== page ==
This book attempts a voyage of discovery among the letters of the alphabet. Like islands of an archipelago, the 26 letters will be visited and explored, one at a time. Each island’s geography and local lore will be examined briefly, also its relationship to other islands in the navigational stream. Some islands may prove more lush or lofty than others. But any one will yield substantial mental nourishment to visitors, along with glorious vistas onto language, literature, and history of the past 4,000 years.
Where do our letters come from? How did they get their shapes, their assigned sounds, their sequence, immortalized in our “Alphabet Song”? Why do we use “Roman” letters for English–also for Spanish, Czech, Turkish, Swahili, Vietnamese, and many others–while some languages (Russian, Greek, Arabic, Hindi, etc.) use different types of letters? What is a letter, exactly? What’s an alphabet? These are among questions to be answered with authority and zest.
And smaller questions, perhaps more intriguing. Why is X the unknown? What is The Story of O
? Where did Irish rock band U2 get its name? Why does “mother” start with M? What’s Q’s source of pride? Which two letters came last to the alphabet? (Answer: J and V.) Why is Z called “zee” in the United States but “zed” in Britain and other Commonwealth countries? Which animal did A originally symbolize? (An ox: the A’s legs were horns, pointing upward, 3,000 years ago.)
Every letter has its own chapter here. Typically, the chapter briefly explains the letter’s origin in ancient Near Eastern alphabets, including the Phoenician alphabet of 1000 B.C. (In this aspect, the book has benefited from a spectacular archaeological discovery made public in A.D. 1999 that placed the alphabet’s invention in Egypt, sometime around 2000 B.C.) Each chapter traces its letter’s history through ancient Greece and Rome, medieval England, and subsequent stages, and discusses the letter’s noteworthy roles in literature, traditional iconography, modern marketing and pop culture, and other categories. V for Victory. Presidential “Dubya” (W). Xbox, X-Files
Each chapter tries, where possible, to find the letter’s single chief significance for modern readers–its “personality,” as expressed through speech or visual media. For instance, letter A means quality. B is forever second best. C is inconsistent in sound: Its troubles with commitment stem from an unstable childhood. O’s shape can be highly inviting. S is the letter of the serpent, whether for evil or for nature. N needs your nose for pronunciation. And H, phonetically, barely qualifies as a letter at all.
Beyond the letters themselves, this book is partly about languages: English first of all, but also Latin, Greek, ancient Semitic tongues (of which Hebrew is the closest modern equivalent), medieval and modern French and other Romance tongues, and German, all relevant to the story of our 26 letters. While I don’t speak every one of those languages, I have background in a few and have strived for accuracy in research.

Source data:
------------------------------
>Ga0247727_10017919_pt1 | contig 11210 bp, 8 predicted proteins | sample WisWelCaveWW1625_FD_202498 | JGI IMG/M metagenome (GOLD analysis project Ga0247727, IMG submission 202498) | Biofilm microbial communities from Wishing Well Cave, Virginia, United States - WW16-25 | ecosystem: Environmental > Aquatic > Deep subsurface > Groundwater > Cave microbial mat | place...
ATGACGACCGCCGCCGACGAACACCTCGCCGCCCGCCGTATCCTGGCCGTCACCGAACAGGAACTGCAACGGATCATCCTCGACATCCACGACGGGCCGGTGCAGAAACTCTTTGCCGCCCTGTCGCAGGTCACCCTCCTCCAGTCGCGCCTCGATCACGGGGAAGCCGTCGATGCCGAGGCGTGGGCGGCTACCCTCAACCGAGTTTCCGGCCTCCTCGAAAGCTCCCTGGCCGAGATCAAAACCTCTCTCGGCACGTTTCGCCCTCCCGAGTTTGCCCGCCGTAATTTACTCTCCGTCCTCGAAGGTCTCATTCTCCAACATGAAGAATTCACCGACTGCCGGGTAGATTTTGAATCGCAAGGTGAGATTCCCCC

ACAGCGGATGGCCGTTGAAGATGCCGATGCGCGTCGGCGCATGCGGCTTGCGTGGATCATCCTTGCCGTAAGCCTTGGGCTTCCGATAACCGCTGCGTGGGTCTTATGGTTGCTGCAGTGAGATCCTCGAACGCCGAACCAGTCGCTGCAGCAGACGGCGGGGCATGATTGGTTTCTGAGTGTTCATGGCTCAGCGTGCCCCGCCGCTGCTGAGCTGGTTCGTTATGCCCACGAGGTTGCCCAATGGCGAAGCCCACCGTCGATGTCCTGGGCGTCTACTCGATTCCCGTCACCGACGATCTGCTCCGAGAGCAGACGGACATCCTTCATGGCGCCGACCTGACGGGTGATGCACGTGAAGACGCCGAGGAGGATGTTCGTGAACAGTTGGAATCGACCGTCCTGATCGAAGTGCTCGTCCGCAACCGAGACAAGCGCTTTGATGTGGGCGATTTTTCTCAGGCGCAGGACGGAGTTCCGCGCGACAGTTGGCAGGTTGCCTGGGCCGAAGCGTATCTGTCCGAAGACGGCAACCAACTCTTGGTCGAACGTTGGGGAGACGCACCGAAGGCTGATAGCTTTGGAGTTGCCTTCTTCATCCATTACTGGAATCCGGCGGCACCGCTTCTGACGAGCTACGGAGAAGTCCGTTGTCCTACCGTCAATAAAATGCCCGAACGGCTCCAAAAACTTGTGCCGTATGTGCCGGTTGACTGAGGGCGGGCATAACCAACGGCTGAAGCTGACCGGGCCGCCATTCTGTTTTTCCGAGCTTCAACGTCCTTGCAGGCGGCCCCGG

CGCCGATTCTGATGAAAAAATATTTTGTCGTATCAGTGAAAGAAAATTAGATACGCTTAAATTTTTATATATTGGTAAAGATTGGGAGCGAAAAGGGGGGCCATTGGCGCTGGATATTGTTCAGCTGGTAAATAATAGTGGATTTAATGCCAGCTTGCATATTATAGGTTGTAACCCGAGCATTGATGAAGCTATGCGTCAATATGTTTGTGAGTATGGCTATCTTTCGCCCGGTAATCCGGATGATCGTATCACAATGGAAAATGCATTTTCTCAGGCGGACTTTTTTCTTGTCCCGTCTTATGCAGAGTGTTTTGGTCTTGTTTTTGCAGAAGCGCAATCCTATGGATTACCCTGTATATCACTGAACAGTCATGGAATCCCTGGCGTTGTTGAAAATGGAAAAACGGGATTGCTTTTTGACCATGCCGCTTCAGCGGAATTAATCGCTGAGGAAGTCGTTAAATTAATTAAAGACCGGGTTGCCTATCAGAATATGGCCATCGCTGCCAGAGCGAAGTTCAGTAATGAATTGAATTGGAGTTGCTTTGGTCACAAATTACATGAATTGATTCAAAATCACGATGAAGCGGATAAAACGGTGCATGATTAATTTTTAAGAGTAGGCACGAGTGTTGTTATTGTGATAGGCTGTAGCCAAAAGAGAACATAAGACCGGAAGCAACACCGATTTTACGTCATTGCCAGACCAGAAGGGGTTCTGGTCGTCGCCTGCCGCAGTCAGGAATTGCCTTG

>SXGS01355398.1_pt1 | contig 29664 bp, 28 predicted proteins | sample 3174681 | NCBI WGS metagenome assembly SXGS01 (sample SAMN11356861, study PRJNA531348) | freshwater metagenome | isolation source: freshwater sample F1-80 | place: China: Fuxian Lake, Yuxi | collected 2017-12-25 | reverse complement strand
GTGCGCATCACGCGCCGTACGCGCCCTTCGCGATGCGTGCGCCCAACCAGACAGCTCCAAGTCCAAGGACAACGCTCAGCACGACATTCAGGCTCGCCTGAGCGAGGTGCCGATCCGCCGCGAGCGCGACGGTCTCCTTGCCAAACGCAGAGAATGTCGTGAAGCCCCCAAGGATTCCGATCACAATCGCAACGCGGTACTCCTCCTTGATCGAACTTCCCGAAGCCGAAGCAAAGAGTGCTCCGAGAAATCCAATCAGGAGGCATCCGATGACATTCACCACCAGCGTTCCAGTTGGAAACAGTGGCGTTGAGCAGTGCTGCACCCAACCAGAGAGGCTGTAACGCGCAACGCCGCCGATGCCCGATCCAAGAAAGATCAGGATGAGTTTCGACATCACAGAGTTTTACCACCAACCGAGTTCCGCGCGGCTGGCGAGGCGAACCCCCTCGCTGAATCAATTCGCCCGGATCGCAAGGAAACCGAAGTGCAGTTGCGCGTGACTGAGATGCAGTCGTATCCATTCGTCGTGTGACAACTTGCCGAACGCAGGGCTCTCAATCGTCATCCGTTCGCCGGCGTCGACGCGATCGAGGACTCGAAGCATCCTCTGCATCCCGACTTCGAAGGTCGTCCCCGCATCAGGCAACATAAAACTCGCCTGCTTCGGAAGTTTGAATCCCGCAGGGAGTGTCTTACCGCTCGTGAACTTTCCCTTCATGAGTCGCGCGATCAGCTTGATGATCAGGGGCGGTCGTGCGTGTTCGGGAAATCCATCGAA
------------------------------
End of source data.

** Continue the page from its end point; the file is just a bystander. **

The book uses language topics as the key to explaining the alphabet. Letters are images
of language: They were invented, around 2000 B.C., to show tiny sounds of speech. Letters, when combined correctly, re-create the sounds of words (whether in English, ancient Greek, Arabic, Russian, etc.). If you take the spoken tongue as your starting point–any language outside of a test tube was spoken long before it began to be written–and you picture an alphabet being fitted to the language, like clothing, amid adjustments, then the history and meaning of the letters become suddenly clearer.
Some books on the alphabet have viewed the letters primarily as items of visual design. Visual, indeed handsome, they surely are. But that approach makes it tough to explain how a letter got its sound(s), especially regarding irregularities. Why does C go soft in pronunciation before E, I, or Y? Why does J mean the sound “j” in English but “h” in Spanish and “y” in German? Such questions are easier to answer if you begin with the language sounds, not the written symbols.
Yet this is no textbook. It does not deal exhaustively with the subject, and I hope it is never boring. Facts are pursued with an eye toward what is enlightening, surprising, fun. The aim is to inform and entertain. I hope to convey how fascinating these 26 little shapes can be, how they contain within themselves thousands of years of culture and history.
The basis for this book was a 26-part weekly series that I wrote about the letters of the alphabet for the Ottawa Citizen
newspaper (Ottawa, Ontario). The series covered one letter per week, from January to July 2000.
But the first inspiration dates to 1993, when I was at work on my one previous book, the Encyclopedia of the Ancient Greek World
(Facts On File, 1995). Facing a huge assignment beyond my rudimentary knowledge, I was anxiously researching the ancient Greeks.
One topic was the Greek alphabet, including its origin, sometime around 800 B.C. I had learned in college that the Greeks, with no writing of their own at the time, acquired their alphabet by copying it from the Phoenicians (a Semitic people famed as seafarers, based in what is now Lebanon). I could have written those words on an exam–“the Greeks took their alphabet from the Phoenicians”–without understanding what that meant. I had always imagined some imitation by analogy: that the Greeks, impressed by the Phoenician letters, had gone off and invented two dozen letters of their own, to be Greek letters.